Sunday, April 1, 2012

Building a Classic Wooden Motor Boat - Part 1

I've always liked old wooden motor boats, a lot, but i can't afford the 40 or 50 grand on a restored american classic. Coming back from a vacation in Easter Island this last summer - where we spent a great deal of time in and around boats - I decided i could build my own.
This is the first part of the chronicle on the construction.

I love classic wooden boats. The mahogany kind that have shiny varnished decks that James Bond uses to make elegant escapes from Venice, or the classic american runabouts of the 1940s and 50s by John Hacker, Gar Wood or Chris Craft. It's no surprise i like them; they live at the intersection of wood works and classic vehicles, two of my passions and hobbies.

They are rare sights in these days dominated by white fiberglass, and are becoming scarcer as their original builders never imagined they would become collectible and would need to last 50 or 60 years, they were designed to last 6 years, so most of them have rotten, or were bulldozered and burned in piles in the 60s in favor of fiberglass.
The concours restored examples are becoming increasingly expensive, and thus they don't see action and water all that often. Most are seen in wooden boat shows and museums.

Still there is a strong community of owners, collectors, restorers and replica builders. So even though they are scarce, they are far from extinct. You can also find excellent resources online, from coffee table books with beautiful pictures, to detailed plans, great books on restoration, and a few history books as well.
eBay sells every bit of chrome and bronze hardware salvaged from rotten hulls and they also will sell you a full restored runaboat if you have the 50 grand to spare.

Where it all began
Our summer vacation this year was split between our wooden lake house (the long chronicle on the construction of that in this same blog), and in Easter island.
It was just connecting the dots: a finished wooden house just in the border of a lake... and a far far away Island (you can't help but notice the boats on an island, even if you are very drunk you'll see the boats).
And then we went diving, where you ride on boats and focus even more on their shapes, hulls, curves... and what if they had a deck and were more beautiful?

So I started planning to fit a nice wooden deck on these fiberglass fishing boats as a shortcut, but luckily i wasn't convinced the final contraption would look good. I was willing to be fooled but i had my doubts the result would look very elegant.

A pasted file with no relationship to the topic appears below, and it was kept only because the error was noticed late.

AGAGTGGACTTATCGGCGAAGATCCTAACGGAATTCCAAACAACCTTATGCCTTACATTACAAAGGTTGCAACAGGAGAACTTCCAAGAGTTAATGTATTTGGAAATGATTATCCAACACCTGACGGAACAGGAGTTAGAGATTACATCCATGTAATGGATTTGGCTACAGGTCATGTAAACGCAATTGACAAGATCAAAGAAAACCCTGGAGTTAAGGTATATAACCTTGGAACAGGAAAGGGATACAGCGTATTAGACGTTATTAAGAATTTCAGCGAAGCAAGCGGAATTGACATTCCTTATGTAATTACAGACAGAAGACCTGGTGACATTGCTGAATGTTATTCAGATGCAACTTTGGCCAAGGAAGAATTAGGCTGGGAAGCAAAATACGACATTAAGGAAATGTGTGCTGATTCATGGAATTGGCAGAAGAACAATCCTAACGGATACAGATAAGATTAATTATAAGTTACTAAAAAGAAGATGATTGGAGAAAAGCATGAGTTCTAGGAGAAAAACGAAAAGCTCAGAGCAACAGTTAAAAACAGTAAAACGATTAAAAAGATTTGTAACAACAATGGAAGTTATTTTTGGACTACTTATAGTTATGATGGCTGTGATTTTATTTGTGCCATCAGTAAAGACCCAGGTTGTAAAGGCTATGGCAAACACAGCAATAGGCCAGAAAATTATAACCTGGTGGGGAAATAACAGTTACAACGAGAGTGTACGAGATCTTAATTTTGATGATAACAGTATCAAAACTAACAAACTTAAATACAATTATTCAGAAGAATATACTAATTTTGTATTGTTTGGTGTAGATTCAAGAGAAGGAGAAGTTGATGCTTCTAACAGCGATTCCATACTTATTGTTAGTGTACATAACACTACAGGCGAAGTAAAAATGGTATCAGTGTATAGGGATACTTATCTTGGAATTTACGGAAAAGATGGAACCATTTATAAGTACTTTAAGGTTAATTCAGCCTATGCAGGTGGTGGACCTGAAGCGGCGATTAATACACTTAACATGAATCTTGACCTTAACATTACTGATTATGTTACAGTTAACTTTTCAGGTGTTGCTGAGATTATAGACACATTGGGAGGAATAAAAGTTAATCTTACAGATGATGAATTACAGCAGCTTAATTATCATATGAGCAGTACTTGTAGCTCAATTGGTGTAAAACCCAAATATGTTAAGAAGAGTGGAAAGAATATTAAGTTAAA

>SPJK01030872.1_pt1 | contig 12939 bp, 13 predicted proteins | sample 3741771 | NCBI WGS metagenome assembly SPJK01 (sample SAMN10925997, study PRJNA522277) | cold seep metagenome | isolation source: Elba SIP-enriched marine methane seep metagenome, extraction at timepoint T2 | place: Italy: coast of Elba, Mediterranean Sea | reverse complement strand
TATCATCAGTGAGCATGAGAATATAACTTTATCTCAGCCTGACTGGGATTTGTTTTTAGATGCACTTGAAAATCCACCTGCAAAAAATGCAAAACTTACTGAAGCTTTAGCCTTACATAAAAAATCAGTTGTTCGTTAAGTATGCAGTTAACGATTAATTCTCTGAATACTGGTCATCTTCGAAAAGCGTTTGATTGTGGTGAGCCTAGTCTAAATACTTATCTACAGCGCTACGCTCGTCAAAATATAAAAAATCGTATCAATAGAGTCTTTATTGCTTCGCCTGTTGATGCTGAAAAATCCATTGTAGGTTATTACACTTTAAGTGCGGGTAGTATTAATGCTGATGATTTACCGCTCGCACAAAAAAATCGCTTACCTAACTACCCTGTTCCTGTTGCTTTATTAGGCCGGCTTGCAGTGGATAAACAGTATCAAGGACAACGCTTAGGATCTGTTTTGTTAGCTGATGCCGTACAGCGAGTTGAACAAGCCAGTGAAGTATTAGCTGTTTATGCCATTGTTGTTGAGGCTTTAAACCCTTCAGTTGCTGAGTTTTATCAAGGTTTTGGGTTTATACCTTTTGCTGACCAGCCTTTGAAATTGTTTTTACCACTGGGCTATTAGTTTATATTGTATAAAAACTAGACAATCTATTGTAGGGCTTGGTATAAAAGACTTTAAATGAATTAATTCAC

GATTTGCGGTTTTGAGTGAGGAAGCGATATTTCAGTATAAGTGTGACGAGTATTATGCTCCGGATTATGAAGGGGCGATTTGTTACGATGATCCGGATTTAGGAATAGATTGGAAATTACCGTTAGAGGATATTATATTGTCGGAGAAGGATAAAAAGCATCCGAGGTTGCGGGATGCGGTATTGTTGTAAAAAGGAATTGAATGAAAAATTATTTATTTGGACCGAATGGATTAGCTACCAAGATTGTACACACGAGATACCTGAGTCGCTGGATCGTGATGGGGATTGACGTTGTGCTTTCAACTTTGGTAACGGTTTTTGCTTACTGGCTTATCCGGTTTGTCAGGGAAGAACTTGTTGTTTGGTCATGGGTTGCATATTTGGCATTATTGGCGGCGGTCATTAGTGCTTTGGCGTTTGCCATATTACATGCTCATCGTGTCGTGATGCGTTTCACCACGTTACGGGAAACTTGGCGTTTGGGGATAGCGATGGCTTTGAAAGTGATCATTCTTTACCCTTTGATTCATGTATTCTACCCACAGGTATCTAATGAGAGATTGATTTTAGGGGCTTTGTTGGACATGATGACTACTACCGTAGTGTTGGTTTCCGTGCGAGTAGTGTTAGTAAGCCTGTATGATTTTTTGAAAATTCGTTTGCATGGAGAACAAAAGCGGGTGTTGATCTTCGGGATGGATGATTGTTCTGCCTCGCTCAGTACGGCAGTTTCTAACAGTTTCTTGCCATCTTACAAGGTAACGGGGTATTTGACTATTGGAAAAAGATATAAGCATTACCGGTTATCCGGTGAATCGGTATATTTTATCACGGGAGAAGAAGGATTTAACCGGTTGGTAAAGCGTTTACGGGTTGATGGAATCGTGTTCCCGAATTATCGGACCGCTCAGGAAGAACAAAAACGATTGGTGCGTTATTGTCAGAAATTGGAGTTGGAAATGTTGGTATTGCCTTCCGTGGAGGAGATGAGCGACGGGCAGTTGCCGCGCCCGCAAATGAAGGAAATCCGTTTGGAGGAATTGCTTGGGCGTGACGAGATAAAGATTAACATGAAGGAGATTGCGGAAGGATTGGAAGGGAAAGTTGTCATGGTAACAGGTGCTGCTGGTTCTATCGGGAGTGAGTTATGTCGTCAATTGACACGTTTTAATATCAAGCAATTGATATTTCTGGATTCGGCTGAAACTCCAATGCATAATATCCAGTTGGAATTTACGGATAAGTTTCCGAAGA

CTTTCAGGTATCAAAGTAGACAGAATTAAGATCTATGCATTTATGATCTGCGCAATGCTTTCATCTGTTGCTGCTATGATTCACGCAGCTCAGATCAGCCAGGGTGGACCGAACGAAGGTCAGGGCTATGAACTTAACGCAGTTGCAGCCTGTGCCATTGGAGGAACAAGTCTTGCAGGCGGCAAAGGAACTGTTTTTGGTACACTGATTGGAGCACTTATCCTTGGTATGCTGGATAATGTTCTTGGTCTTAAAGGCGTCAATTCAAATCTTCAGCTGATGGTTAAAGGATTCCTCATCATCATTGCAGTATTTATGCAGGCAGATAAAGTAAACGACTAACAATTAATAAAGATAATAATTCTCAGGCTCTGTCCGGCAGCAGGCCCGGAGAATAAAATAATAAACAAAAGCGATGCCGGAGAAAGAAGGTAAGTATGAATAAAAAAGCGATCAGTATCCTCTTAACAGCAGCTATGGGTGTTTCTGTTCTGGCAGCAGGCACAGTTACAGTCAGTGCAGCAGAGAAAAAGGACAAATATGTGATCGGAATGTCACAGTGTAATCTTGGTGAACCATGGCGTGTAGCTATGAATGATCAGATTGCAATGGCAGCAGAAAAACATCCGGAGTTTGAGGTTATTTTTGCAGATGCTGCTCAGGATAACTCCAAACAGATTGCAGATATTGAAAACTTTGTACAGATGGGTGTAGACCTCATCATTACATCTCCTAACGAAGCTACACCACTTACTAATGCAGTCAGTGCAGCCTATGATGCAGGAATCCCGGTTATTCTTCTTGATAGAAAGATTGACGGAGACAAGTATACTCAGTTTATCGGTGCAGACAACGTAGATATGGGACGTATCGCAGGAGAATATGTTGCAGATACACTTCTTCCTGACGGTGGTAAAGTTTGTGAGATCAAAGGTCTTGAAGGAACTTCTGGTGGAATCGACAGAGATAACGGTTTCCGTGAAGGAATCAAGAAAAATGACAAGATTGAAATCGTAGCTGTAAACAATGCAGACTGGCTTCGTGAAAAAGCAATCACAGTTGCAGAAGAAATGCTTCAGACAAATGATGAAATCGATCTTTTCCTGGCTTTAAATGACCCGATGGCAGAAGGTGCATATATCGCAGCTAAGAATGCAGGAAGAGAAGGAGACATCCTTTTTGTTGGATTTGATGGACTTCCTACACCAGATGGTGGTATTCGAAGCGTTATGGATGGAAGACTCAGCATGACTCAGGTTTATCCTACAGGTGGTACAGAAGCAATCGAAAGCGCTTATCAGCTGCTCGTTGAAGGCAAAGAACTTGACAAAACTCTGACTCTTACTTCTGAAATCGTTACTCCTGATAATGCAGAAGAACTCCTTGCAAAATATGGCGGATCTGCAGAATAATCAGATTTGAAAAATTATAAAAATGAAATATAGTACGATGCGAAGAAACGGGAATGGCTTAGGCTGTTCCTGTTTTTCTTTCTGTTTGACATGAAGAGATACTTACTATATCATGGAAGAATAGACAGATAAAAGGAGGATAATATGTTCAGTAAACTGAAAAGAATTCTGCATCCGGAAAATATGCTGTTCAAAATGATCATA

Further online research showed that we still have skilled wooden boat builders here, no big surprise in a country that has more coast than surface when you think about it.
So instead of buying a fiberglass hull I could buy an actual wooden one, just built for me. And what if the builder could produce something more like a motor boat than a fishing one? Ha! now we are talking...
I love wood working, but I know my limitations and building a beautiful boat that floats is beyond my current capabilities (maybe the next one), so i needed someone who made the beautiful bare wood hull that floats, and I would just make her more beautiful.

Walter, the boat builder
One of the independent wooden boat builders with the best blog page is Walter Mansilla, who leaves near Calbuco, a small rainy fishing town I know from the sailing trips we have taken with a friend from Puerto Montt to the beautiful island of Chiloe.
Walter is a pleasant fellow that builds fishing boats all by himself, out of mañio and cypress, and has some good pictures of his boats on his page. One of them in bare wood, which I particularly liked.
I wrote him an email telling him my plan, along with this photo, and asked if it was possible. he said it was... so we talked over the phone agreed on some basic design stuff (like the height of the deck, two spaces for bench seats) and set a price. This was a month ago.